January 23rd, 2021

(no subject)

Saw this about a week ago, and was appalled by the inanity of the argument:


So here's what he is doing. He looks at the results of the StateOfJS survey, specifically at the section called "Frameworks". He sort of ignores that this section, by its very design, focuses specifically on JS frameworks. He also ignores that there are several contenders for the framework with the highest "developer satisfaction" (defined as a person answering yes to the question "would use again"), with what is likely an statistically insignificant difference between them (Vue, React, and Svelte). Hell, we don't even know whether the difference between lower-ranked frameworks and these three is statistically significant. He even ignores that the highest satisfaction rate is reported for Svelte. But then he goes ahead and singles out React.

Then he somehow manages to use these data to point an accusatory finger at white male developers. Given that the author is a white male himself, the readiness with which he singles out this suspect demographic group and his satisfaction with the conclusion must be coming from a specially trained mind. A mind not trained in this way would wonder:

- is there a difference between the "satisfaction rate" of a framework between different race and gender buckets?
- is there a stronger correlation between some of the other demographic (age, income, country) or professional (years of experience) characteristics and the "satisfaction rate" of a framework?

Not that I am especially interested in finding the correlations between developer demographics and their satisfaction with a framework (although my working hypothesis would be that more experienced developers working on the mobile web in regions with slower networks will be more attuned to the problems coming with the bundle size of a framework and with the load it puts on the CPU); but I was curious enough to check the correlation between race+gender and the satisfaction with React. Unfortunately, the data that the survey organizers have put on Kaggle seems to have been stripped of all demographic data; but there is a graphql api for the survey results that allows querying for data with demographic filters applied.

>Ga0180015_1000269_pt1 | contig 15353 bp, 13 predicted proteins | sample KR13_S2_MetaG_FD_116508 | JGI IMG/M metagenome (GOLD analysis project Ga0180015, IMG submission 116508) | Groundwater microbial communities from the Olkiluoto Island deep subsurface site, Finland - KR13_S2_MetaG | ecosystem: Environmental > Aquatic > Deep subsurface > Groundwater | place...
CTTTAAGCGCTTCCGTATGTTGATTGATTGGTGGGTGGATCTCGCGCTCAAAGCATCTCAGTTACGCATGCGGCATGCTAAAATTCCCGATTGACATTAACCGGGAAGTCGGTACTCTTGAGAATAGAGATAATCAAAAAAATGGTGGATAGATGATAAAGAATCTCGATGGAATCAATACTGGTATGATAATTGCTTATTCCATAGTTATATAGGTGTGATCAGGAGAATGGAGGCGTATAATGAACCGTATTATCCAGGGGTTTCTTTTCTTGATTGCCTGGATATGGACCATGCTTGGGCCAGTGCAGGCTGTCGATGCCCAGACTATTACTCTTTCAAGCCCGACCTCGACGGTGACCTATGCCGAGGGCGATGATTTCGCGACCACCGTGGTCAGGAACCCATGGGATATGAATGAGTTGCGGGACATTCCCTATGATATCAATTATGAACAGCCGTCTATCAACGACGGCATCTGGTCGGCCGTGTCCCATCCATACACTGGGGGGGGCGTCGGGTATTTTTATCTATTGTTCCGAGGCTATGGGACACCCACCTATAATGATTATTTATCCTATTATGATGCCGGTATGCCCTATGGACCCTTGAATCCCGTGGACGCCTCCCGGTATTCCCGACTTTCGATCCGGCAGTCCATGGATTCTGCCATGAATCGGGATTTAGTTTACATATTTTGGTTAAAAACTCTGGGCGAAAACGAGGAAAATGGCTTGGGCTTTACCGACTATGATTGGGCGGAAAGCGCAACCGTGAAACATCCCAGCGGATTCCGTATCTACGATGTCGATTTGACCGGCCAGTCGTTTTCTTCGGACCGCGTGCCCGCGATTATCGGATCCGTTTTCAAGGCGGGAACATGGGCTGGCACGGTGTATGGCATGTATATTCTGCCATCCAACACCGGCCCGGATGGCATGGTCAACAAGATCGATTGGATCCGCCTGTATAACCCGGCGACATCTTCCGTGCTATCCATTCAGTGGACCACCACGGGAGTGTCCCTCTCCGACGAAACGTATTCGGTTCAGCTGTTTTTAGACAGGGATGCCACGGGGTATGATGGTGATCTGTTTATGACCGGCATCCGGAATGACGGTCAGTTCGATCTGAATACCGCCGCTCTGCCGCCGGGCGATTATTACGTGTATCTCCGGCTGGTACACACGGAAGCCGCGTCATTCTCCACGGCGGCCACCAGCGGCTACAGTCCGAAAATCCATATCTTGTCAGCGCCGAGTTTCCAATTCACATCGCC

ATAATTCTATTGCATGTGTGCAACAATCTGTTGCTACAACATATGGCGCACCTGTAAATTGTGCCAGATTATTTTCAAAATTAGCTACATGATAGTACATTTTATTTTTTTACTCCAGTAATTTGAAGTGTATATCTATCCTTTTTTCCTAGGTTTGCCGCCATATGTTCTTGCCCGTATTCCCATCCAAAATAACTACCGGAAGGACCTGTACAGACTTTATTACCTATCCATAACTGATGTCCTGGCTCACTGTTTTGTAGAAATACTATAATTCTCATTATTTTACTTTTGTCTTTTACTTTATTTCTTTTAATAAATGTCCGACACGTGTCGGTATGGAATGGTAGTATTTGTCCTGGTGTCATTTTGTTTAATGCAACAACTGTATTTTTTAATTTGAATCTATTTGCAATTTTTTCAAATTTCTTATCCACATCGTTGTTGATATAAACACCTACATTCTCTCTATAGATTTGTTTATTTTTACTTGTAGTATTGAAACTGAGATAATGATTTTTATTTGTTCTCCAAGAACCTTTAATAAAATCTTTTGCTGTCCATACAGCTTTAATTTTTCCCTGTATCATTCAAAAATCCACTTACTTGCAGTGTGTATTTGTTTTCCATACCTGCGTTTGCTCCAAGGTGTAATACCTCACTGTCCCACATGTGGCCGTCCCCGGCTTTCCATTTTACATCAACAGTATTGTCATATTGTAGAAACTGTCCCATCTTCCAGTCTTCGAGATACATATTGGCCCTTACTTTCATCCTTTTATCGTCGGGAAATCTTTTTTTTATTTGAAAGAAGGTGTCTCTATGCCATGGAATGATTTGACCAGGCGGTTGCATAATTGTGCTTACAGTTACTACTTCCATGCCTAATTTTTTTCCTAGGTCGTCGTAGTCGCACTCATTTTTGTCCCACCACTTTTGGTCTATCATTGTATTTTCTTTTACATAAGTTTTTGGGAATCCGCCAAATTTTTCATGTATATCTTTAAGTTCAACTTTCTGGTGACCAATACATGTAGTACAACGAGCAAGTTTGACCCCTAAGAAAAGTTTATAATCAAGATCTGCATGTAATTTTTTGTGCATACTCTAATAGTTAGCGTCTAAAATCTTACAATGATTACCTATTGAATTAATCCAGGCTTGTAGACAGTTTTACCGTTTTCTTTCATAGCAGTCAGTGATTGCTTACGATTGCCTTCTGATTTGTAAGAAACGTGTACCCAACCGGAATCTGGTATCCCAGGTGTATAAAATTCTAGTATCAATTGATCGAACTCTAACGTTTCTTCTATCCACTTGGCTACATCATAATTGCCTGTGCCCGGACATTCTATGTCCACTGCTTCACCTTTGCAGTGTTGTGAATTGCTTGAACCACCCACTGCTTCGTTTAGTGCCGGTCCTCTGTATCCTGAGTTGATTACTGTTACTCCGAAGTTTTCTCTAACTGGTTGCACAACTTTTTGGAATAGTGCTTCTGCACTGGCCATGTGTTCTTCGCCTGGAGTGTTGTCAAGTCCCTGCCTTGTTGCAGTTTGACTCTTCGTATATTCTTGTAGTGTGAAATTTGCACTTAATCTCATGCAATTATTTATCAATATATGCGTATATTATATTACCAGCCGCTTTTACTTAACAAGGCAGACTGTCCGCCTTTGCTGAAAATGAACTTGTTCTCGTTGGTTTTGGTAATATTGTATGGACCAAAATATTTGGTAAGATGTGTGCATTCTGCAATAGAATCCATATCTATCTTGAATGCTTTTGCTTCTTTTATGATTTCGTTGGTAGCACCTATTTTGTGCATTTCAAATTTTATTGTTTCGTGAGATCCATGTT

The results for React come as follows:

white male (n = 12788)
"awareness": 100,
"satisfaction": 85.7,
"interest": 53.3,
"usage": 79.8

white female (n = 764)
"awareness": 99.9,
"satisfaction": 91,
"interest": 66.9,
"usage": 83.2

black african male (n = 553)
"awareness": 99.8,
"satisfaction": 92,
"interest": 66.4,
"usage": 79.4

black african female (n = 45)
"awareness": 0,
"satisfaction": 88.9,
"interest": 88.9,
"usage": 80

east asian male (n = 1192)
"awareness": 0,
"satisfaction": 92,
"interest": 73.6,
"usage": 82.6

east asian female (n = 119)
"awareness": 0,
"satisfaction": 95.1,
"interest": 88.2,
"usage": 85.7

hispanic latin male (n = 2036)
"awareness": 100,
"satisfaction": 90.9,
"interest": 66.8,
"usage": 81.3

hispanic latin female (n = 135)
"awareness": 0,
"satisfaction": 97.4,
"interest": 77.8,
"usage": 86.7

south asian male (n = 1205)
"awareness": 99.9,
"satisfaction": 91.7,
"interest": 70,
"usage": 81.7

south asian female (n = 72)
"awareness": 0,
"satisfaction": 98.3,
"interest": 92.3,
"usage": 81.9

Looking at this data (and no, I don't understand how "awareness", defined as (total - never heard) / total, can be 0 but other fields can be non-zero either), I would say that, taken in the most naive way possible as raw percentages, white males are the least satisfied bunch of them all. I am too ignorant and lazy to even attempt the most basic statistical tests to see whether there is any statistical significance between the groups; but my point is — look, it's just developers. They are listening to opinion leaders, falling for the hype, and prioritizing their own developer productivity over the user experience. I know I do. If anything, I would expect the white male group to contain a larger proportion of people with a longer experience in the field; simply because they have probably longer dominated the English-speaking market. And with a greater experience, they would be in a better position to have already passed the peak of inflated expectations and to have arrived in the trough of disillusionment.